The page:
Purpose The purpose of this paper is to explore the manner in which the degree of
substitutability between public and private health expenditures contributes towards
the distribution of wealth and political economy outcomes in the long run. Design/methodology/approach
An overlapping generations model with heterogeneous agents where a person's probability
of survival into old age is determined by a variable elasticity of substitution (VES)
health production function with public and private expenditures as inputs is developed.
Public expenditure on health is determined through a political economy process. Findings
Analytical and numerical results reveal that higher substitutability between private
and public expenditures at the aggregate level and a higher share of public spending
in the production of health lead to higher long run wealth levels and lower inequality.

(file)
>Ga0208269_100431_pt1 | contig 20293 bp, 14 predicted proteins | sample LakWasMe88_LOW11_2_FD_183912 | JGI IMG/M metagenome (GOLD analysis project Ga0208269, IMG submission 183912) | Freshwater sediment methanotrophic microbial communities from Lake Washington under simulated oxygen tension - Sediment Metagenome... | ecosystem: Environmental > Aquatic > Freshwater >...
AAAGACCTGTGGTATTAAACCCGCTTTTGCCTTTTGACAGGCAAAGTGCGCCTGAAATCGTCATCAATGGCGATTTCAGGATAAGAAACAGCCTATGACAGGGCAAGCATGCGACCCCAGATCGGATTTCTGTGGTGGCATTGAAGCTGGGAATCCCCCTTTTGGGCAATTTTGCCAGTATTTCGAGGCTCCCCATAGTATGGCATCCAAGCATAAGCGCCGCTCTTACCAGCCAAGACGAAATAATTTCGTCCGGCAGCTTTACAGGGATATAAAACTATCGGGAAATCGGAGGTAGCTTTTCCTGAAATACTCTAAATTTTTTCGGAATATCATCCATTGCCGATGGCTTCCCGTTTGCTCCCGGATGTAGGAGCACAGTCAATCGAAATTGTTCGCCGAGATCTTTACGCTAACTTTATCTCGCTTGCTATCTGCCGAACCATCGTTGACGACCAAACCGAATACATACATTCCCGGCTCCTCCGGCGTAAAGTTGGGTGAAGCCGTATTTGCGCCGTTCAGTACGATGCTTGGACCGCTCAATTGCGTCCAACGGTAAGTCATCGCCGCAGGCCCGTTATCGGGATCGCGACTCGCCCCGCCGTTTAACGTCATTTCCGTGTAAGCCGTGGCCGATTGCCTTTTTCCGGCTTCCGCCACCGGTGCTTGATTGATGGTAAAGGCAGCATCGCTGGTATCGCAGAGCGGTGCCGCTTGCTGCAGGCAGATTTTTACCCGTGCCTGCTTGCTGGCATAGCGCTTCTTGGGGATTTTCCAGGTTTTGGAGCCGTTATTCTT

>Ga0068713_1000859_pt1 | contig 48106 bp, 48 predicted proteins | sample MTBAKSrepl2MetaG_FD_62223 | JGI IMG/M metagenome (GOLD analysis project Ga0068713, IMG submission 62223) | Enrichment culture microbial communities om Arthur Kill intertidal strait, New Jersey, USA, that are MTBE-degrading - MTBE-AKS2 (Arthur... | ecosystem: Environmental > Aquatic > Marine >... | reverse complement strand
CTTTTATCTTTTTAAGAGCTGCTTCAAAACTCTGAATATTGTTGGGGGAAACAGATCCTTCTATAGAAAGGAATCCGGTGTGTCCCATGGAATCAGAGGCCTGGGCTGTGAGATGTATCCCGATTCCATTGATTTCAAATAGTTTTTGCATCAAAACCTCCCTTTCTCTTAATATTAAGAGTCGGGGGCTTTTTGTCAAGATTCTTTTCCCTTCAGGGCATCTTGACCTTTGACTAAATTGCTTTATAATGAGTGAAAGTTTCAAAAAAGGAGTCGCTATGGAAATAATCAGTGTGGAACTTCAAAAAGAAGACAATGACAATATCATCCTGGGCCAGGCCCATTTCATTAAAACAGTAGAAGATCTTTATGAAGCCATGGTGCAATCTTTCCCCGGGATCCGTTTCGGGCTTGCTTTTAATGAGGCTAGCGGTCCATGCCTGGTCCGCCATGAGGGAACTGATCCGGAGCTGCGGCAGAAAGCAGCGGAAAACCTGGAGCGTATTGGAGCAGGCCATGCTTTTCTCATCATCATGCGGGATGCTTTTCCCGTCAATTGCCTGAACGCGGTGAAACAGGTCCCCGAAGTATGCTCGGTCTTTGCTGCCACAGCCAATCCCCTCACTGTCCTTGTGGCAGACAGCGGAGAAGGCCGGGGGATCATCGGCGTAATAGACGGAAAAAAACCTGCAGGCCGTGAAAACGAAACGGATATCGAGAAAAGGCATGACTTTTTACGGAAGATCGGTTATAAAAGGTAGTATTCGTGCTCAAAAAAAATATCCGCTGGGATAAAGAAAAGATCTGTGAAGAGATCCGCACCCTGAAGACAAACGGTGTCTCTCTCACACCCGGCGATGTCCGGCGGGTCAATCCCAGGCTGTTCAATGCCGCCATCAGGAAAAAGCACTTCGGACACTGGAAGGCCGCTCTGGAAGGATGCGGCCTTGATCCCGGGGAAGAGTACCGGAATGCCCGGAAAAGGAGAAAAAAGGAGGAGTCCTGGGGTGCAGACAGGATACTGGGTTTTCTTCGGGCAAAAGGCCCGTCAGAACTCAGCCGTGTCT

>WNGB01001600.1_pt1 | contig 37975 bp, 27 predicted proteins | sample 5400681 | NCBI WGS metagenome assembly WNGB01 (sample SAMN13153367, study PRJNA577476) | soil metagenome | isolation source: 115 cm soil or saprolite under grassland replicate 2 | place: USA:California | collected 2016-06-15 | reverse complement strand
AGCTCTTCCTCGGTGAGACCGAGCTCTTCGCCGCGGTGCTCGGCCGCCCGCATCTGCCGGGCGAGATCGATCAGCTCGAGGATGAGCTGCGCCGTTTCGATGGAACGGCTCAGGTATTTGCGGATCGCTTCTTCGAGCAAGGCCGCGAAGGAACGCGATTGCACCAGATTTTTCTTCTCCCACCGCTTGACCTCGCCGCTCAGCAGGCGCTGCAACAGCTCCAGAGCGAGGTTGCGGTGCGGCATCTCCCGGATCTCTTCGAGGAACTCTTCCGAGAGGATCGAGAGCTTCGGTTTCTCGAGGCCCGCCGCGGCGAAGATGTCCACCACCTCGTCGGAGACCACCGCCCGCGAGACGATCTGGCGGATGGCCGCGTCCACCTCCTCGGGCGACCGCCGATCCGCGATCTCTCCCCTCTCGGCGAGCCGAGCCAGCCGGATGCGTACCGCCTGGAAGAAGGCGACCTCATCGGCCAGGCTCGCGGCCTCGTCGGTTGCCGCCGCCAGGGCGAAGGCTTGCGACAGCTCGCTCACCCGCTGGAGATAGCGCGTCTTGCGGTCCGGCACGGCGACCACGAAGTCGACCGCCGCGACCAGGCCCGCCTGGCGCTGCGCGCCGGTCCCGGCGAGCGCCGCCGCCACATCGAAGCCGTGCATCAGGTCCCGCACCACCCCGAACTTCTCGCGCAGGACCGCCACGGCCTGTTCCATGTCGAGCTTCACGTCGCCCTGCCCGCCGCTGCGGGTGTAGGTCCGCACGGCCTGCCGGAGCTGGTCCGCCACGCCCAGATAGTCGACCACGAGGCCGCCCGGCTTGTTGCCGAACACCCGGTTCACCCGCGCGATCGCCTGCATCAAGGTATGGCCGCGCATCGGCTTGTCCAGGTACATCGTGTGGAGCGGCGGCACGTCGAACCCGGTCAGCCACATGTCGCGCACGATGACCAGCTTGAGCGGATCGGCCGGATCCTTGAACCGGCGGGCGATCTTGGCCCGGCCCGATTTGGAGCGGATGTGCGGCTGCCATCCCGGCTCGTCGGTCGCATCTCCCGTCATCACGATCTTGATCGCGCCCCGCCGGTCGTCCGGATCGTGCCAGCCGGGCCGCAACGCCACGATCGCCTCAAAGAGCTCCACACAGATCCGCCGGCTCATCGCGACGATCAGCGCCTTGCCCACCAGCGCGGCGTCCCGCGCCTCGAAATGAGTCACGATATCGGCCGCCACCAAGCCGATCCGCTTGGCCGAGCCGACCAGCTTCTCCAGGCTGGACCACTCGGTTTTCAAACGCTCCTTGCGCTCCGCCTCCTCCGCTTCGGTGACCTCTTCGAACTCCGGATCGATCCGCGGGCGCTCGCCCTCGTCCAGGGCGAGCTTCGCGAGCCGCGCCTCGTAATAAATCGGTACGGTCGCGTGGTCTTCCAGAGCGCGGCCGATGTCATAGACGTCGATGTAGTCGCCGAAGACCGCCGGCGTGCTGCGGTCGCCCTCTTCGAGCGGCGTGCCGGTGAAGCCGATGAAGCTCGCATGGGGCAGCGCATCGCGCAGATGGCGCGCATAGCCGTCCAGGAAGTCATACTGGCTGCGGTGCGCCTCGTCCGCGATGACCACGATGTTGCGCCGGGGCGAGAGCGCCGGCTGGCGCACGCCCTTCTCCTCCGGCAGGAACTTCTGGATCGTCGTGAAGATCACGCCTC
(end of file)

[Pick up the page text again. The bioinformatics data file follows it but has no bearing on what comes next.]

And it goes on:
In the political equilibrium, higher aggregate substitutability between public and
private health expenditures is associated with more tax revenue allocated towards
public health. For most parameter combinations, the political economy and welfare
maximising proportions of tax revenue allocated towards public health care converge
in the long run.Originality/value This paper adopts an innovative approach to exploring
this issue of substitutability in health expenditures by introducing a VES health
production function. In an environment where agents have heterogeneous wealth endowments,
this specification enables a distinction to be made between substitutability of these
expenditures at the aggregate and individual levels, which introduces a rich set of
dynamics that feeds into long run outcomes and political economy results.